Bevins said one of his roles as SGA vice president is keeping in touch with all the clubs on campus. With most of those on hold for now, communication is important. And that’s where podcasts could help. He also envisions the podcasts keeping students up to date on scholarship opportunities, and campus news such as the possible renaming of school buildings.
“I want to advertise student services that are available right now,” he said. “For example, the tutoring center is available in fall. I think a lot of people are going to forget about that, and it might get lost in emails. I can keep different people in the know about club activities that might be going on.”
Riley knew she was on to something when she was at a coffee shop in Williamsburg and overhead William & Mary students talking about their school’s podcast, which had featured some professors. The students were excited to learn about them as people, and learn about their hobbies and interests.
“Right there, for me, it stamped it,” Riley said. “The students need that extended learning. It was so awesome how they were so excited about the podcast.”
Some other topics under discussion are explaining what podcasts are, professor and student interviews, and healthy living and lifestyle tips.
“I think well-being is so important, especially for everyone during this time, talking about mental health,” Yimer said.
Dr. Susan English, Vice President for Academic Affairs, has given history professor Stacey Schneider the green light to have podcasts as she and her sister hike part of the Appalachian Trail in October. Those podcasts could consist of the history of the trail, the geology of the trail and much more.
Neither Yimer nor Bevins has experience in producing podcasts, but are looking forward to the challenge like all involved.
“I’m really excited to go through this and figure it out along the way,” said Yimer, who came up with the name “Press Play” for the podcast studio. “I think this is such a great idea.”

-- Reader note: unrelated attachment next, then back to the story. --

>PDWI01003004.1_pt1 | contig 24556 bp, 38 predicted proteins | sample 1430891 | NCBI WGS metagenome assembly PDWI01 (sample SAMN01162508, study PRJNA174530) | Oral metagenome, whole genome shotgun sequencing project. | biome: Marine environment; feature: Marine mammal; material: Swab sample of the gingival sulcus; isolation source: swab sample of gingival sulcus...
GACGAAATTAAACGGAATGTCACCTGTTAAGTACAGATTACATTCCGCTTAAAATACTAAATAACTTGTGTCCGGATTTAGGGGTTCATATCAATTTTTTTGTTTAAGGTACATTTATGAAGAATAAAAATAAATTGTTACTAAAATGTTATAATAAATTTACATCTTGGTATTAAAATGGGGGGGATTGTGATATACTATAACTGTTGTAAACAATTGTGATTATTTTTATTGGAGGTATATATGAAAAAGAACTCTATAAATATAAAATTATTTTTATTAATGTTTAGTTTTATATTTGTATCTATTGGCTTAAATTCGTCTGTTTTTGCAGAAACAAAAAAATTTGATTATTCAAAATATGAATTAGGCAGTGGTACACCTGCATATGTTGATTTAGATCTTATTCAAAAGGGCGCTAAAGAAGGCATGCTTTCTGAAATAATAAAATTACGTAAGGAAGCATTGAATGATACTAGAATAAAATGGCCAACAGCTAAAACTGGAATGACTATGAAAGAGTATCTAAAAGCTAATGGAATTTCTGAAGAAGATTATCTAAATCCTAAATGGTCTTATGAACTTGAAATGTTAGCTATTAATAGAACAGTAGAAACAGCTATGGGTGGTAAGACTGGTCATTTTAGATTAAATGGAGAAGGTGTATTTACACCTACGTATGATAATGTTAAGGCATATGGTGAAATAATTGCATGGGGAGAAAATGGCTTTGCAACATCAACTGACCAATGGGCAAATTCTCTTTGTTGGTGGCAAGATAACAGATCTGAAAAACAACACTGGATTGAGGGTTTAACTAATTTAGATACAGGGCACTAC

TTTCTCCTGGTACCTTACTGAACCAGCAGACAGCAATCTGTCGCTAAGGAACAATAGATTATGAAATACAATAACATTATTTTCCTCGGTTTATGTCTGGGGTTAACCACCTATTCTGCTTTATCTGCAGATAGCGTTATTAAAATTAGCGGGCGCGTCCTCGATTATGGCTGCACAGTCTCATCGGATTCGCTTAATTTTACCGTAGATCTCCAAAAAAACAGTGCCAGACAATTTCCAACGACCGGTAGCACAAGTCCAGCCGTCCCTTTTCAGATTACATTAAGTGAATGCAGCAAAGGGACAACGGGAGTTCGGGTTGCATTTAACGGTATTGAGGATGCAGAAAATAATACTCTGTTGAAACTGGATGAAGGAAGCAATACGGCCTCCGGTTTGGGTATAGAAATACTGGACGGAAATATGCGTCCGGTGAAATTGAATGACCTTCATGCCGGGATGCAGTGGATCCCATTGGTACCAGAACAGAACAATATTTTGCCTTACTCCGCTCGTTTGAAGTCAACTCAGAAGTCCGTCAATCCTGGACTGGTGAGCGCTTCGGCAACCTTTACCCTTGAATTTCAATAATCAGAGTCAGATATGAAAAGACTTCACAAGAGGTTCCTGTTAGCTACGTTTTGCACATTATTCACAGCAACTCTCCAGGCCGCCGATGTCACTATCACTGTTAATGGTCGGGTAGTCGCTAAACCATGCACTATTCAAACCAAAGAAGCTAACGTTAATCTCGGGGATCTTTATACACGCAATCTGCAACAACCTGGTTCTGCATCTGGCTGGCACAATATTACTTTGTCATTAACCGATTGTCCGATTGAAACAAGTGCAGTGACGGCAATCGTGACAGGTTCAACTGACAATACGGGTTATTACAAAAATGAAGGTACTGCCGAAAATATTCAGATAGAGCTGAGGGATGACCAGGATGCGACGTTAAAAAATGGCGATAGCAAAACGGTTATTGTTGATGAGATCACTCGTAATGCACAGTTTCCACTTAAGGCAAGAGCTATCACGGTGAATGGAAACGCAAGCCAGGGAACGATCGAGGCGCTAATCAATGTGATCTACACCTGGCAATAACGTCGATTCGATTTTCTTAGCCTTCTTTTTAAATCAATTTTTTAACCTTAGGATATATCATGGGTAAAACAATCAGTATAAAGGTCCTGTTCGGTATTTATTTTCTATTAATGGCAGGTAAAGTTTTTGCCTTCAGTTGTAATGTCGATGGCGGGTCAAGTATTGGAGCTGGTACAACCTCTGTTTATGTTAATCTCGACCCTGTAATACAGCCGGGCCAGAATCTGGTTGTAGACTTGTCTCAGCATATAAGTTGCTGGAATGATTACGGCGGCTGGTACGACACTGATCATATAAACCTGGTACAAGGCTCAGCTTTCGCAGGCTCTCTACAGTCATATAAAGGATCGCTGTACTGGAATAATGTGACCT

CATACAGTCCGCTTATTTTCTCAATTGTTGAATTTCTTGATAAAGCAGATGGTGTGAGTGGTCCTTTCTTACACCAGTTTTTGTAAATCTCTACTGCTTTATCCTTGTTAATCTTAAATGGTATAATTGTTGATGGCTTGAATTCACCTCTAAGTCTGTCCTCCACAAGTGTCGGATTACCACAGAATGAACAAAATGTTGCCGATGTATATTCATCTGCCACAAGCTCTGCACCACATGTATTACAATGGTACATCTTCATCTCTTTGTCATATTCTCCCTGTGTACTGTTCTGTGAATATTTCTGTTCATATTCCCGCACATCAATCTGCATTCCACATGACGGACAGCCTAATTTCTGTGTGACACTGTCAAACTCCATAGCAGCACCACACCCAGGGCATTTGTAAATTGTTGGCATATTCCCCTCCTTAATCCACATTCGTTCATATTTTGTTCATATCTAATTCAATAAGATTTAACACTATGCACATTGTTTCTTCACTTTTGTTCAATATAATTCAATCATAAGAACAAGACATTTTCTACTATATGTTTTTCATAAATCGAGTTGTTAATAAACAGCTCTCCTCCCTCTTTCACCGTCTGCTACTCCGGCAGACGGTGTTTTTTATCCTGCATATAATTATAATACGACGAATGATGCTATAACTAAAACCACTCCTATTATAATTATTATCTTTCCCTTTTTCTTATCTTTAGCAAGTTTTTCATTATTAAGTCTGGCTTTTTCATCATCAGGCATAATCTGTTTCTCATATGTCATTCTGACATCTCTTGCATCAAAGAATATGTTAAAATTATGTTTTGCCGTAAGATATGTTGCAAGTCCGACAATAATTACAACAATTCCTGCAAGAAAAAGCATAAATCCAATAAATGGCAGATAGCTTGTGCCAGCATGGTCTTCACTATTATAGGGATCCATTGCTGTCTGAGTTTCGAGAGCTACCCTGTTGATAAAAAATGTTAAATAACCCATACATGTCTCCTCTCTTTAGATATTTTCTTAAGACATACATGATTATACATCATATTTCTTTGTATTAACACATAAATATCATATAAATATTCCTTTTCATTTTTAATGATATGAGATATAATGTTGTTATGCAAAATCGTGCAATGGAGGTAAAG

Said Bevins: “I’m really excited to learn about this. I’m really excited for students to stay connected to the school. I hope they stay connected to the school.”
Riley was the first to point out Thomas Nelson couldn’t have started its podcast center without sponsors. They are “The Smile Group,” Peninsula Women’s Network, Chick-fil-A and the Tutoring Zone, a business from Williamsburg that tutors kids.
“The Smile Group” is owned by Dr. James A. Burden and has four locations: Williamsburg, Mathews, West Point and Chesapeake.
“Dr. Burden, he’s just really passionate about anything that has to do with the community,” said Melissa Thompson, marketing director for “The Smile Group.”
She noted Burden donated money for the equipment.
“I’ve never seen an office or a group do as much as he does, giving back to the community.”
She’s also the president for the Peninsula Women’s Network, and said it was a “no-brainer” for that organization to get involved, as well.
“PWN is community oriented too,” she said.
She said for both groups, “it’s all about the community and what we can do. And it’s also for the College.”
She noted Burden has had a relationship with the College for a number of years, often referring patients who can’t afford treatments to Thomas Nelson’s dental clinic at the Historic Triangle campus.
“It’s all about connections and relationships,” she said. “We love to help in the end.”